History

Miriam Cosic reviews 'A Perfidious Distortion of History: The Versailles Peace Treaty and the success of the Nazis' by Jürgen Tampke

Miriam Cosic
29 May 2017

It has been widely accepted that the harshness of the Treaty of Versailles led directly to the rise of National Socialism in Germany and to the horrors of World War II. The punitive effects on the German economy, the affront to German honour, and the unleashing of decadence and nihilism in its wake led to the appeal of extreme nationalism and the call for revenge.More

Colin Nettelbeck reviews 'Les Parisiennes: How the women of Paris lived, loved, and died in the 1940s' by Anne Sebba

Colin Nettelbeck
30 March 2017

The eminent French historian Annette Wieviorka, in The Era of the Witness (1998, English version in 2006), analyses the difficulties arising, in writing historical narratives about recent times, from the exponential growth in the number of people wanting their stories to be heard. Wieviorka, whose field of specialisation is the Shoah, traces the trend of wh ... More

Christopher Allen reviews 'Imperial Triumph: The Roman world from Hadrian to Constantine' by Michael Kulikowski

Christopher Allen
30 March 2017

Mary Beard’s new history of Rome, reviewed here in March 2016, ended at the point where Edward Gibbon began his great Decline and Fall of the Roman Empire, in what he called the happy age of the Antonines. That is also where Michael Kulikowski takes up the story in this book, the first of two intended volumes, although, as he admits, he will not follow Gi ... More

Mark Edele reviews 'Stalin and the Scientists: A History of triumph and tragedy 1905–1953' by Simon Ings

Mark Edele
29 March 2017

The relationship between science and power is central to many struggles of the present. Politics impinges on science when funding is allocated to ‘applied’ or ‘fundamental’ research, when decisions are reached about what should be taught in schools, when governments determine if people can be forced to vaccinate their children, what kinds of interventions in ... More

Alan Atkinson reviews 'Scurvy: The disease of discovery' by Jonathan Lamb

Alan Atkinson
23 March 2017

I have been dazzled and baffled by this book. The variety of learning, showing itself especially in a range of beautiful and apposite quotations, is wonderful. The depiction of scurvy as subjective experience is brilliant and deeply sympathetic. However, parts of the historical argument are very hard to follow, and altogether they suggest that the imagination at pla ... More

Kristian Camilleri reviews 'The Age of Genius: The seventeenth century and the birth of the modern mind' by A.C. Grayling

Kristian Camilleri
21 December 2016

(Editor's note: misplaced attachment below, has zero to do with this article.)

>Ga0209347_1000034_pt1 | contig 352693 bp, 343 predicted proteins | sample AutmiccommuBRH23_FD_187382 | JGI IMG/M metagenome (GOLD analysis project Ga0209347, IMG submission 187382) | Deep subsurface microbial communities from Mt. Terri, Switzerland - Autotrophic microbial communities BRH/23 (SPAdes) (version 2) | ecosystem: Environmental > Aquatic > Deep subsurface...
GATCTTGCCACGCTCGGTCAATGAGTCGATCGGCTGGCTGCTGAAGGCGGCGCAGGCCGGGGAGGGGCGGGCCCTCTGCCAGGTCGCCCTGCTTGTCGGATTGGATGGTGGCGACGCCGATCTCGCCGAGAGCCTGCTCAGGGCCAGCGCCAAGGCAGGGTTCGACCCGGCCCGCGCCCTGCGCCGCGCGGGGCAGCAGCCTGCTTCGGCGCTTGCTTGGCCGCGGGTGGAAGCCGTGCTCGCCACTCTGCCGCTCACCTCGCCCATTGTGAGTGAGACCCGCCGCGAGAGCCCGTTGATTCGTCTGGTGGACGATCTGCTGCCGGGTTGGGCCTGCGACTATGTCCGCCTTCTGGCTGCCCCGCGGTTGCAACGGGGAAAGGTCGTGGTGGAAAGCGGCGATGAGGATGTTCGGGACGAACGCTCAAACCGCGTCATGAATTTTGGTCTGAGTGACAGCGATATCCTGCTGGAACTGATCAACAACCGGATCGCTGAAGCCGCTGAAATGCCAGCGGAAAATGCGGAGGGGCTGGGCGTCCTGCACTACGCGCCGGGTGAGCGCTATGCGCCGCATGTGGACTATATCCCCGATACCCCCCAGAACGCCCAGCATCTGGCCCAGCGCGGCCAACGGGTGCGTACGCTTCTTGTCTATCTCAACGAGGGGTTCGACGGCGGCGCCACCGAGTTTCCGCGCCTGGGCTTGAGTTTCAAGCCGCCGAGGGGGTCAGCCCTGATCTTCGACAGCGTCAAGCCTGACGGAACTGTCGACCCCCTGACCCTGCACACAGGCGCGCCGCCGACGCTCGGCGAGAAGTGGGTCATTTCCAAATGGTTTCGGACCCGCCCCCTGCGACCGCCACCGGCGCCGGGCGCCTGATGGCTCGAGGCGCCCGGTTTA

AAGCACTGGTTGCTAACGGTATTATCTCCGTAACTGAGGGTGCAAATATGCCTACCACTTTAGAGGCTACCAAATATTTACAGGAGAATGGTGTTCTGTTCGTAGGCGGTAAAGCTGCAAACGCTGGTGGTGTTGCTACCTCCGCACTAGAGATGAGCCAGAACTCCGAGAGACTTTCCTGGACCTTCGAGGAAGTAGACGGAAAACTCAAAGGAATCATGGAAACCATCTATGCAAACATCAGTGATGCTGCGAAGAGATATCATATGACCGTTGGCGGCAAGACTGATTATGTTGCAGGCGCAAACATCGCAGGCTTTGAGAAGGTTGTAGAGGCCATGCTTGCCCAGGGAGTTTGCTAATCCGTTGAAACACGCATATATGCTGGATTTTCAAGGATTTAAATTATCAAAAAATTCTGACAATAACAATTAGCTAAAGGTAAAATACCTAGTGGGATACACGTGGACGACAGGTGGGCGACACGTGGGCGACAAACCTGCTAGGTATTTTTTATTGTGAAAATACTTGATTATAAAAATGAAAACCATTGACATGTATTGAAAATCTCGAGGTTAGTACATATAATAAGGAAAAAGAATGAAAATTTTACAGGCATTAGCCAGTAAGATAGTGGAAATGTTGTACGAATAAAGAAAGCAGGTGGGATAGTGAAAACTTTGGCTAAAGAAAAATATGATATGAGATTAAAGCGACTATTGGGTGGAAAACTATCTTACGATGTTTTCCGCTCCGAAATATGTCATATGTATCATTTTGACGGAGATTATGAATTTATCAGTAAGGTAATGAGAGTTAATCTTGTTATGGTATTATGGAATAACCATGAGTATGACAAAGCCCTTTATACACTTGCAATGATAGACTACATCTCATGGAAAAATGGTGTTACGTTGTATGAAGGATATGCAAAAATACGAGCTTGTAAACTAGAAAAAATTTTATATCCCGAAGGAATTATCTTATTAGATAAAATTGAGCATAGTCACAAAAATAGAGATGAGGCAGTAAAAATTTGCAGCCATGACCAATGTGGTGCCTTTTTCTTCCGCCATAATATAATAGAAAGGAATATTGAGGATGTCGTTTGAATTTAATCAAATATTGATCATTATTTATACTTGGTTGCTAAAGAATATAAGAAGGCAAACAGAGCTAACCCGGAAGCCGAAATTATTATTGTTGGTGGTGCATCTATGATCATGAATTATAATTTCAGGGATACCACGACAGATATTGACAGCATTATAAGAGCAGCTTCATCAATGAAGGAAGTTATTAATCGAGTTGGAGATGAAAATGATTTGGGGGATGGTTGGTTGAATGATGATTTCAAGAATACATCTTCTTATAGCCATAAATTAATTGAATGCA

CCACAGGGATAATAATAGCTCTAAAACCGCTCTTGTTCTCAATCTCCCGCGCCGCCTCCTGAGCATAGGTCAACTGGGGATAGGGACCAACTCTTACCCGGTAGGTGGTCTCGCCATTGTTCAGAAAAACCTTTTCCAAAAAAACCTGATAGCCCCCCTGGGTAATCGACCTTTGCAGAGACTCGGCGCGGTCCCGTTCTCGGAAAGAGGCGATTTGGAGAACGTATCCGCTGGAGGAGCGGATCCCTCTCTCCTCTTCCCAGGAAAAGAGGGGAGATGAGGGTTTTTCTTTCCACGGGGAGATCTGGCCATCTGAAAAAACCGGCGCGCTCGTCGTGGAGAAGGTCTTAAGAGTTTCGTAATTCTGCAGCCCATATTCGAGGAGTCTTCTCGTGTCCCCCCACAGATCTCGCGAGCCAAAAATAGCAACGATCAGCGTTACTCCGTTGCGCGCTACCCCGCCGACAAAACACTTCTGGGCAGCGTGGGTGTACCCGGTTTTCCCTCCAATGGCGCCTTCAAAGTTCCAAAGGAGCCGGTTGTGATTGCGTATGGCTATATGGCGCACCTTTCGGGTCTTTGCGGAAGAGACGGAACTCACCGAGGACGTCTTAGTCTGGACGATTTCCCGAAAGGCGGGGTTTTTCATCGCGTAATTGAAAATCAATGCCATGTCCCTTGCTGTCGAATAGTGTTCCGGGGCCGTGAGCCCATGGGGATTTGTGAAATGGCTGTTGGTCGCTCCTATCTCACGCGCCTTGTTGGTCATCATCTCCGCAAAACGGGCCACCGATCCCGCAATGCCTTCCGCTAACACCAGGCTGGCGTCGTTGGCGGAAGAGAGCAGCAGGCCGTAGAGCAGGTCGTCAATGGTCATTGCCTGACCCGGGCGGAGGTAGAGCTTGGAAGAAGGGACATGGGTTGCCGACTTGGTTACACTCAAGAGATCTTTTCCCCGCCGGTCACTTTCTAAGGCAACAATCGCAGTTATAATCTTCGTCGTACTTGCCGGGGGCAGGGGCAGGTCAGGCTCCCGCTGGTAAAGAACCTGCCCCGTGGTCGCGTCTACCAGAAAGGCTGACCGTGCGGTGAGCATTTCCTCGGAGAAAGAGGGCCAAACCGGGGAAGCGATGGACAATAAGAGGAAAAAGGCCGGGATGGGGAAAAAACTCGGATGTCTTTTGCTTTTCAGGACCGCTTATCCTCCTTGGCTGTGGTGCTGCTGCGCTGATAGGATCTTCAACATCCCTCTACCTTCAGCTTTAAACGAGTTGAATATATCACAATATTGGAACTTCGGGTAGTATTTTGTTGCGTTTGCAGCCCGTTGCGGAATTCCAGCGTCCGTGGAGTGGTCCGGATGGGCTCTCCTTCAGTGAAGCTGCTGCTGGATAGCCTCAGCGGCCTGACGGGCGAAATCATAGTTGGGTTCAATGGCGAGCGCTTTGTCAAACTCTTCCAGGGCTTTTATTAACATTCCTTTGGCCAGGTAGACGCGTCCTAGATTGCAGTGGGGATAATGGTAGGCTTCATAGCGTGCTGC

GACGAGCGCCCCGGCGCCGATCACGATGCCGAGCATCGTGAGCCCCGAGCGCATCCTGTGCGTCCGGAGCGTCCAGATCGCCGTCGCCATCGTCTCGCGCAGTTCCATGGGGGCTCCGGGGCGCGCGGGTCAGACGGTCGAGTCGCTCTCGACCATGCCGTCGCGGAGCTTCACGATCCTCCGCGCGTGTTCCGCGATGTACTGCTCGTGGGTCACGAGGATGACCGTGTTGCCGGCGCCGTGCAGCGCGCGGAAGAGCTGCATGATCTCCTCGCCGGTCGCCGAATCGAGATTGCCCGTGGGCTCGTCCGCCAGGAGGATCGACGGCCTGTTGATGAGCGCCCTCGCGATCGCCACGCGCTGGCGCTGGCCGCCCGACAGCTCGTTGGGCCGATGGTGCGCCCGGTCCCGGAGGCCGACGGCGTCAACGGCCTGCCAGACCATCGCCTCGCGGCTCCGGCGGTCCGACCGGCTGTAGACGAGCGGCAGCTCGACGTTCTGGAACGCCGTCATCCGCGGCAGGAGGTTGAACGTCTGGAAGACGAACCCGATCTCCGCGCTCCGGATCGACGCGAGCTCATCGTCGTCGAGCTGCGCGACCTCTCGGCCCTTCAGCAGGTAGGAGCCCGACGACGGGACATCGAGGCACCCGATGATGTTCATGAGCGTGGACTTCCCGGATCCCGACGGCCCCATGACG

The seventeenth century was unquestionably one of the most tumultuous and transformative periods of European history. It was a century that saw Europe ravaged by war ...

More

Benjamin Madden reviews 'Empire of Things: How we became a world of consumers, from the fifteenth century to the twenty-first' by Frank Trentmann

Benjamin Madden
20 December 2016

If there is a single event that marks the maturity of a new field of study, it may well be the appearance of a sprawling monograph from a trade publisher ...

More

Rachel Robertson reviews 'A Tear in the Soul' by Amanda Webster

Rachel Robertson
28 November 2016

A Tear in the Soul is a fine example of creative non-fiction that unfolds a personal story but also advances our knowledge of Australian society, past and present. It is a nuanced contribution to the growing body of literature in which contemporary non-Indigenous Australians attempt to make sense of the history of white settlement and take responsibility fo ... More

Danielle Clode reviews 'Crusoe’s Island: A rich and curious history of pirates, castaways and madness' by Andrew Lambert

Danielle Clode
28 November 2016

The story of Robinson Crusoe, penned by Daniel Defoe in 1719, is one those remarkable books that created a new genre. The ‘Robinsonade’ or castaway story became one of the most popular forms of adventure novel, inspiring a host of famous ‘imitators’: Robert Louis Stevenson’s The Ebb-Tide (1894), R.M. Ballantyne’s The Coral Island (1858) ... More

Christopher Allen reviews 'The Holy Roman Empire: A thousand years of Europe’s history' by Peter H. Wilson

Christopher Allen
28 November 2016

Empires of a thousand years’ duration are not common in the history of the world. Adolf Hitler’s dream of a thousand-year Reich evaporated after little more than a decade, and Napoleon’s conquests were not much more lasting. Even the Roman Empire, depending on the dates we set for its beginning and ending, succumbed to internal decline and barbarian invasion a ... More

Page 1 of 10